‘Brief And Mild’: Abbott Says He Tested Negative For COVID-19 Just Four Days After Testing Positive

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Nicole Silverio Media Reporter
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Republican Texas Gov. Greg Abbott announced Saturday that his latest COVID-19 test results came back negative, just four days after testing positive for the virus.

“I am now testing negative for COVID. I am told my infection was brief and mild because of the vaccination that I received,” the governor said. “So I encourage others who have not yet received the vaccination to consider getting one. My wife [Cecilia] also continues to test negative.”

Abbott, who is fully vaccinated, tested positive for COVID-19 Tuesday in the midst of his state’s 53% surge in cases, but said he experienced no symptoms. Texas’ vaccination rate currently stands below the national average at 45%. (RELATED: Greg Abbott Restricts Migrants Who ‘Pose A Threat Of COVID-19’ From Being Transported Into Communities) 

“I will continue to quarantine at the recommendation of doctors,” Abbott said. “During that time, however, I will continue to work on issues that are important to the state of Texas, including opening infusion centers for antibody therapy treatment across the entire state of Texas.”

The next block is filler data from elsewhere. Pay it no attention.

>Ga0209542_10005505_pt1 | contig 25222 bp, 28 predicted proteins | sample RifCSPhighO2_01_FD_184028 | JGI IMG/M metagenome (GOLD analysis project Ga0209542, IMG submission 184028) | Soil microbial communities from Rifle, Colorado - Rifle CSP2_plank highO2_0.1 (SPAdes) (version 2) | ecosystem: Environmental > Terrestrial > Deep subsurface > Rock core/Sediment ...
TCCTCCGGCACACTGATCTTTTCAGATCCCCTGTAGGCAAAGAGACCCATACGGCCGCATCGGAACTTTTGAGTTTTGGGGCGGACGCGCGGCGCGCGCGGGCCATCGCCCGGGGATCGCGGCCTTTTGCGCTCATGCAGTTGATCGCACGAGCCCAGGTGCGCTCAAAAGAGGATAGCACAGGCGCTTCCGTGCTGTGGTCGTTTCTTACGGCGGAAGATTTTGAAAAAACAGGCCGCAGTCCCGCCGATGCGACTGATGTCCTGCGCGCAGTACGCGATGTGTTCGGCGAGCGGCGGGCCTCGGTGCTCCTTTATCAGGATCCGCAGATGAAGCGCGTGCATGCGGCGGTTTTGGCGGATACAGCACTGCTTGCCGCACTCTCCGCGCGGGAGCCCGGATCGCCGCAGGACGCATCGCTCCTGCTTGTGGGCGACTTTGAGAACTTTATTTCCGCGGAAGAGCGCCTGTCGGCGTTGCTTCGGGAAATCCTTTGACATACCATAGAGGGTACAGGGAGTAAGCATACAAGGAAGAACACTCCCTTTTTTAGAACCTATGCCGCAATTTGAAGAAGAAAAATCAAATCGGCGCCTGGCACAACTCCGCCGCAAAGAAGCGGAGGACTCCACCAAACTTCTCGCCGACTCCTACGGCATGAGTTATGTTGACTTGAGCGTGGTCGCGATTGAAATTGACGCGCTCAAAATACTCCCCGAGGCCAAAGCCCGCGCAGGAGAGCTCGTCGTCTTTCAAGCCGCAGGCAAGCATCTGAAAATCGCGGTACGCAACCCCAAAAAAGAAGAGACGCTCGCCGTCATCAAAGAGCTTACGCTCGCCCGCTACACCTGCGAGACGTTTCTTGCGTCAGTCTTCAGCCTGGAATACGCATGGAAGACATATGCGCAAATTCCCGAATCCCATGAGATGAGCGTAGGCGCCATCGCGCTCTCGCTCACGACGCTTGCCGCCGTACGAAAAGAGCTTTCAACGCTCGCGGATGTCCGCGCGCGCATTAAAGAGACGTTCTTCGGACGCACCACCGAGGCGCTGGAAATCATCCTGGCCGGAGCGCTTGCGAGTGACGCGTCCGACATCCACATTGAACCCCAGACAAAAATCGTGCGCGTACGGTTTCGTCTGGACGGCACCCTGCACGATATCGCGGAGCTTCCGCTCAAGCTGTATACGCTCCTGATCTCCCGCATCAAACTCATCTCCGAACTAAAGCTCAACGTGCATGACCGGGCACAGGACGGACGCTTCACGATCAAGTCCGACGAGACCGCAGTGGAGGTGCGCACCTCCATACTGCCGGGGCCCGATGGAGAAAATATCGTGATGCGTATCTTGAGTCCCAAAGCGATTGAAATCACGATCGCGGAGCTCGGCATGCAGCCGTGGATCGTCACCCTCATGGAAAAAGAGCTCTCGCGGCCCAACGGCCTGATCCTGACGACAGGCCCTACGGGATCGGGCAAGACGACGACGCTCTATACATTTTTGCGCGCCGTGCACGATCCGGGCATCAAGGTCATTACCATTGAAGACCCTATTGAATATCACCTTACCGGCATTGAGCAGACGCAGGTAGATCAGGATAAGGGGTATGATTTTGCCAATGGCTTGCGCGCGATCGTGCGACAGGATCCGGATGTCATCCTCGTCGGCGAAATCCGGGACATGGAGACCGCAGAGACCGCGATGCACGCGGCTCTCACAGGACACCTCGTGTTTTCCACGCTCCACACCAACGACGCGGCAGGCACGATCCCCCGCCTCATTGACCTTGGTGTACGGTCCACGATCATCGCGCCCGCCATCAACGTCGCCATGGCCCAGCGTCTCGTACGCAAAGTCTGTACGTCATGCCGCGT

“Once again I want to thank everybody for your prayers and your well-wishes. May God bless you all, and may God continue to bless the great state of Texas.”

The state recently opened nine new antibody infusion centers in an effort to clear hospitals from being overwhelmed with COVID-19 patients, the Texas Tribune reported. The governor was treated with Regeneron’s monoclonal antibody treatment, which is recommended for those with “mild to moderate COVID-19” for those at “high risk” of contracting a serious case of the virus.

The governor signed an April executive order aimed at banning vaccine passports throughout the state, saying that it “infringes one the rights of Texans.” In July, Abbott signed an executive order that requires Texans to wear a mask in public, saying that it is “one of the most effective ways we have to slow the spread of COVID-19.”

The U.S. has experienced a 14% increase in COVID-19 cases over the last week, with a new daily average of 133,056 new confirmed cases, according to the Centers for Disease Control and Prevention (CDC). The current 7-day moving average of cases is 94% higher than the peak observed in the previous month.

A total of 170 million Americans are fully vaccinated, averaging to 51% of the entire country, according to the CDC. In addition, 60% of Americans have received at least one dose of the shot.

Nicole Silverio

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